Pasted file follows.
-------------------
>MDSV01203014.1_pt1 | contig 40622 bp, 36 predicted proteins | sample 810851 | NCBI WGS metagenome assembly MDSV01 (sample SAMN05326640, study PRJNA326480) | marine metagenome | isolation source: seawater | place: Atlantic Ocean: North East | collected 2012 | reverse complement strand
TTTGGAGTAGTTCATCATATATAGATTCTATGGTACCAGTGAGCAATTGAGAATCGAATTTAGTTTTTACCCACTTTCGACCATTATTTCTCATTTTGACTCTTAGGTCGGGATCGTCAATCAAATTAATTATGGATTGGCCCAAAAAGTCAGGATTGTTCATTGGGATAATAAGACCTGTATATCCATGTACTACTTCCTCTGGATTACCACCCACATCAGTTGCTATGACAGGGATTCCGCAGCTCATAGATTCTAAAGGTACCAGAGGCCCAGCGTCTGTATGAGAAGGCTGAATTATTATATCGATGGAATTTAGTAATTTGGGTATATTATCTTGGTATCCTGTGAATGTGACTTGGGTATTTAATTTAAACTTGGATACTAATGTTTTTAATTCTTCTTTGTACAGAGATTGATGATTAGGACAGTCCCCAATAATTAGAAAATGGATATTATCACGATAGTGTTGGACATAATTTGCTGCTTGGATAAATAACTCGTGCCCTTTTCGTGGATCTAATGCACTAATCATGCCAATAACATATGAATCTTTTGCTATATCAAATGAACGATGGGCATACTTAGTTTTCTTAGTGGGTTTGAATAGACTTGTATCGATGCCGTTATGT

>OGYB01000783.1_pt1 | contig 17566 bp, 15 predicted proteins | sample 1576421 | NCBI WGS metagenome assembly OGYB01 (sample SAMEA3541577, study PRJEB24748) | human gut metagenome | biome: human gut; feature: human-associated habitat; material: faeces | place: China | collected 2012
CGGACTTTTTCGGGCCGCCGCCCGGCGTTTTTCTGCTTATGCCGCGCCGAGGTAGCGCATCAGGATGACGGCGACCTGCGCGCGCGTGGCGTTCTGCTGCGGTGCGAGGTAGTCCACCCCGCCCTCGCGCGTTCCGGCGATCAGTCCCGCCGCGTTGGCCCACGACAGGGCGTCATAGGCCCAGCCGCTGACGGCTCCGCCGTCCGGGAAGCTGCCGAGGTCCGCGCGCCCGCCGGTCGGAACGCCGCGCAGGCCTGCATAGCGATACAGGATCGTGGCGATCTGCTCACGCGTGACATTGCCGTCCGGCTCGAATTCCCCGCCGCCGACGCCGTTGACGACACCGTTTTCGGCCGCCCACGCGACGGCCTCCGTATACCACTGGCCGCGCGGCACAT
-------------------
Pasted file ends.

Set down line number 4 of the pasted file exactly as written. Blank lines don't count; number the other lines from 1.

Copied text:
CGGACTTTTTCGGGCCGCCGCCCGGCGTTTTTCTGCTTATGCCGCGCCGAGGTAGCGCATCAGGATGACGGCGACCTGCGCGCGCGTGGCGTTCTGCTGCGGTGCGAGGTAGTCCACCCCGCCCTCGCGCGTTCCGGCGATCAGTCCCGCCGCGTTGGCCCACGACAGGGCGTCATAGGCCCAGCCGCTGACGGCTCCGCCGTCCGGGAAGCTGCCGAGGTCCGCGCGCCCGCCGGTCGGAACGCCGCGCAGGCCTGCATAGCGATACAGGATCGTGGCGATCTGCTCACGCGTGACATTGCCGTCCGGCTCGAATTCCCCGCCGCCGACGCCGTTGACGACACCGTTTTCGGCCGCCCACGCGACGGCCTCCGTATACCACTGGCCGCGCGGCACAT